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Walls and lockdowns: Agustinus Wibowo reflects on human nature, cultures

Josa Lukman

The Jakarta Post

Jakarta  /  Sun, July 5, 2020  /  01:08 pm
Walls and lockdowns: Agustinus Wibowo reflects on human nature, cultures

Journals of adventure: Travel writer Agustinus Wibowo’s books are based on the journals he keeps while on the road. (Courtesy of Gramedia/-)

The restrictions that have come with the COVID-19 pandemic are nothing new for travel writer and blogger Agustinus Wibowo.

In an Instagram live session with nonprofit literary foundation Pulau Imaji, he revealed that back in 2003, he experienced firsthand the lockdown imposed by the Chinese government in Beijing due to the outbreak of SARS.

“I was in university at the time, and all the students were gathered as the lecturers informed us that those who lived outside the campus would not be allowed back in, while those staying inside the campus grounds were not allowed to go outside,” he said, adding that information was much more limited back then, leaving everyone paranoid.

As Agustinus lived outside the university campus, he effectively stopped his studies for two months, as he simply couldn’t get in while classes were still being taught.

“However, those who stayed inside were also stressed, as human nature very much opposes being confined. At the one-month mark, many students became depressed or easily angered; some even scaled the campus wall just to stand outside the grounds,” he said.

When Beijing lifted its lockdown after two months, the first thing Agustinus did was grab his backpack and set out for an adventure.

Taking a 72-hour train ride from Beijing to the border town of Kashgar in Xinjiang, he crossed the Karakoram mountain range into Afghanistan.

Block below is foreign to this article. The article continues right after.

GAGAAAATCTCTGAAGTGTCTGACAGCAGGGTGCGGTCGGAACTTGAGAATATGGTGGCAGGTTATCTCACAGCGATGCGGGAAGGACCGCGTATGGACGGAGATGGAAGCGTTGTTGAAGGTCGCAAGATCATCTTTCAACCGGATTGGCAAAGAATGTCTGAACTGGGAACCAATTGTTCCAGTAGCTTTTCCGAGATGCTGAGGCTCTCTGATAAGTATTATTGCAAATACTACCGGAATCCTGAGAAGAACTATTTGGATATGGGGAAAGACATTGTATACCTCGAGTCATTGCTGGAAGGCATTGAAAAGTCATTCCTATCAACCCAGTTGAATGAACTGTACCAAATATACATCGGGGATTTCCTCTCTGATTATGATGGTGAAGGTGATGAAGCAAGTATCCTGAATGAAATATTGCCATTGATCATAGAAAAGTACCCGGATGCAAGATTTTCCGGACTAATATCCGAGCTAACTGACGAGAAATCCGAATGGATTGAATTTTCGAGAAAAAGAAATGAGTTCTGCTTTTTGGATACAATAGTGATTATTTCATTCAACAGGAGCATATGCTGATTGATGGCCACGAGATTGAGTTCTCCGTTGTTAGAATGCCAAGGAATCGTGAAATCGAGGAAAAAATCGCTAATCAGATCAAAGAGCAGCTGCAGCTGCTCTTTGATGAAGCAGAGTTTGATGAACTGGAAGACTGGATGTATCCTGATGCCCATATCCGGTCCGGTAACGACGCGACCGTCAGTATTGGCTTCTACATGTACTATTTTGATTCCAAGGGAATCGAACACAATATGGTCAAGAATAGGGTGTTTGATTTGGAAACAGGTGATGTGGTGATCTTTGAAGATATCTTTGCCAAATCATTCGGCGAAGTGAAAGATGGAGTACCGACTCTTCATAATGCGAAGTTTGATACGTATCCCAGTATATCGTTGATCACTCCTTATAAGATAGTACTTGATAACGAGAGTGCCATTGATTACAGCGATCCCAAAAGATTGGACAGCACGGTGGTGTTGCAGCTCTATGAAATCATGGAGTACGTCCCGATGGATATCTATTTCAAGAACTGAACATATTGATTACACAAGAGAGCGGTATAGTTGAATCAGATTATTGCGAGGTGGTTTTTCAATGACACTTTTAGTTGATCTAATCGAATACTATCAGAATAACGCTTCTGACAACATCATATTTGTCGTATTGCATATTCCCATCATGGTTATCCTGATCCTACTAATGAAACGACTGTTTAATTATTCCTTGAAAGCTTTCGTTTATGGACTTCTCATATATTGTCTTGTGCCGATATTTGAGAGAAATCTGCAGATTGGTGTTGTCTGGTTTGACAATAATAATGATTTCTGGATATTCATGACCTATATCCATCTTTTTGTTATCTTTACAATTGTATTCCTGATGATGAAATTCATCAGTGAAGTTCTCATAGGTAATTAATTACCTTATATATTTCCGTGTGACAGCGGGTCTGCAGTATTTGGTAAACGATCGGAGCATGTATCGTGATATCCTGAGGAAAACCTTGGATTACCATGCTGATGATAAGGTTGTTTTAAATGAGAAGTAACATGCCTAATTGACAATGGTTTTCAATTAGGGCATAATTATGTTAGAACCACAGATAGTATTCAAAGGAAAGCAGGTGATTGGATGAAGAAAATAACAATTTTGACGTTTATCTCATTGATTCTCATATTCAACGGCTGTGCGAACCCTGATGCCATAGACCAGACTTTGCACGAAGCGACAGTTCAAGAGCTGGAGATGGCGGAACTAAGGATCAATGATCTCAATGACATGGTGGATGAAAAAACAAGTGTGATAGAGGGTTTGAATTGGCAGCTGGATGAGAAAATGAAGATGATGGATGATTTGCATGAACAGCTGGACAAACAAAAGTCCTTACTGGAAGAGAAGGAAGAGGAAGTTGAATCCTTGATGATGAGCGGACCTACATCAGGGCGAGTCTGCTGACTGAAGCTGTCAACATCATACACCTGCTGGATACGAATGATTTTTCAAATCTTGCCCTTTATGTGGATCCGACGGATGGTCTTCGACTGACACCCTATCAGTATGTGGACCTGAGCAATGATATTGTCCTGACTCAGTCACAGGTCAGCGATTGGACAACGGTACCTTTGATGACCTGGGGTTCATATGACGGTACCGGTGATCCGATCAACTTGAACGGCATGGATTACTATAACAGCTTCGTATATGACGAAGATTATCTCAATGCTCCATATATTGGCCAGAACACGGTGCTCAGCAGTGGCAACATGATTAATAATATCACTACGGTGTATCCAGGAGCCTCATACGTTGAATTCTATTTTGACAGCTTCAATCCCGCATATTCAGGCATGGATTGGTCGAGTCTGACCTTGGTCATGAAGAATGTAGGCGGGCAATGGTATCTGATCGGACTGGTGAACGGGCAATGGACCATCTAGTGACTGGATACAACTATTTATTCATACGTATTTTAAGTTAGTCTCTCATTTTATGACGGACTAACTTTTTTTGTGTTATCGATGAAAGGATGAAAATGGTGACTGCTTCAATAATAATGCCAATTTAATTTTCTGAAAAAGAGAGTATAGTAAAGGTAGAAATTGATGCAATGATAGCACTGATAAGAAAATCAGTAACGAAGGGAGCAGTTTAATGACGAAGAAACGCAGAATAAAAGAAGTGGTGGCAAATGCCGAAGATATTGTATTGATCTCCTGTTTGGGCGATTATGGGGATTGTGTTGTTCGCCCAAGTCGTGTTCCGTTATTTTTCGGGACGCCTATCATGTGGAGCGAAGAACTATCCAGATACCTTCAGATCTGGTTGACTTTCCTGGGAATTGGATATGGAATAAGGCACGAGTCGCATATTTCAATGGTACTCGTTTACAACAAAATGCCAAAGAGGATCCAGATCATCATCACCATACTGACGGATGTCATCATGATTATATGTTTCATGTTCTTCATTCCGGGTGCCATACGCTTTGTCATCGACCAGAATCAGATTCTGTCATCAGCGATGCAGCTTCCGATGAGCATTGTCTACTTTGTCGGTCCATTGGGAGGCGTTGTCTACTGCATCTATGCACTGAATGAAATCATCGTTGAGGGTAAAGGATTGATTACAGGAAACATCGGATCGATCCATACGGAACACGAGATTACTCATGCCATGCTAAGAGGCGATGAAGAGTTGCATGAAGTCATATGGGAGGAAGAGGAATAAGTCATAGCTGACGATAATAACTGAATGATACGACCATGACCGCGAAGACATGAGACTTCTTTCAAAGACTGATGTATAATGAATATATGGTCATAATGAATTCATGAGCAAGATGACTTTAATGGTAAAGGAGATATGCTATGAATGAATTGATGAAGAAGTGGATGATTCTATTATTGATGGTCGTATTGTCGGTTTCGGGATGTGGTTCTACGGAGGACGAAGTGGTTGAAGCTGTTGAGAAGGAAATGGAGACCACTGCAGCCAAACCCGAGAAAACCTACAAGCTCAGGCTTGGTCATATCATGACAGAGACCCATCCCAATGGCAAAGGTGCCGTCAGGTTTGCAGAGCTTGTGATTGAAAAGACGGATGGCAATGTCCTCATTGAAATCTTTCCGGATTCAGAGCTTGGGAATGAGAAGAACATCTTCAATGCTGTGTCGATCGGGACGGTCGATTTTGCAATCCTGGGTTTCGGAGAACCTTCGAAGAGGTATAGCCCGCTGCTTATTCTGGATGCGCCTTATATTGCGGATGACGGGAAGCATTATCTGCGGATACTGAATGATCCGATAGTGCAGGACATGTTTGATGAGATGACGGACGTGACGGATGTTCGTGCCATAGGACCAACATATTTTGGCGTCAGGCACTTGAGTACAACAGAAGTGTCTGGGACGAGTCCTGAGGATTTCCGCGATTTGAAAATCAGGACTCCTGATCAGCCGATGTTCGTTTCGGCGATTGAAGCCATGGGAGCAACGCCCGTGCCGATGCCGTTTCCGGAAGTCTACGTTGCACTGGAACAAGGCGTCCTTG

Just two years later in 2005, he started what he called a “grand overland journey”, in which he set out to reach South Africa from Beijing by land with a budget of just US$2,000. His travels took him to the Himalayas, South Asia, Afghanistan, Iran and several ex-Soviet Central Asian nations.

After being stranded for three years in Afghanistan, Agustinus wrote his first book Selimut Debu (A Blanket of Dust) in 2010, chronicling his journeys in the country.

Since then, he has actively written on his blog agustinuswibowo.com, with his latest book from 2015 Titik Nol (Ground Zero) receiving a reprint earlier this year.

Settling down: With international travel restricted, Agustinus Wibowo' next book will instead be a reflection on identity issues. Settling down: With international travel restricted, Agustinus Wibowo' next book will instead be a reflection on identity issues. (Courtesy of Agustinus Wibowo/-)

Nearly two decades later, Agustinus said the current pandemic reminded him of that experience.

“At that time, I felt there’s something characteristic of Chinese culture, namely the concept of walls. Walls are important there, just look at the Great Wall. In China, that culture of walls has been ingrained in everyday life, like how their homes, offices and important institutions are surrounded by walls,” he said.

“The wall separates the inside and outside; there’s even a saying that the two are very different, and the distinction is very strong. Their behaviors around someone from the ‘outside’ versus someone from the ‘inside’ will be markedly different.”

This concept of inside-outside, or nei-wai, is somewhat similar to the general understanding of private-public or internal-external.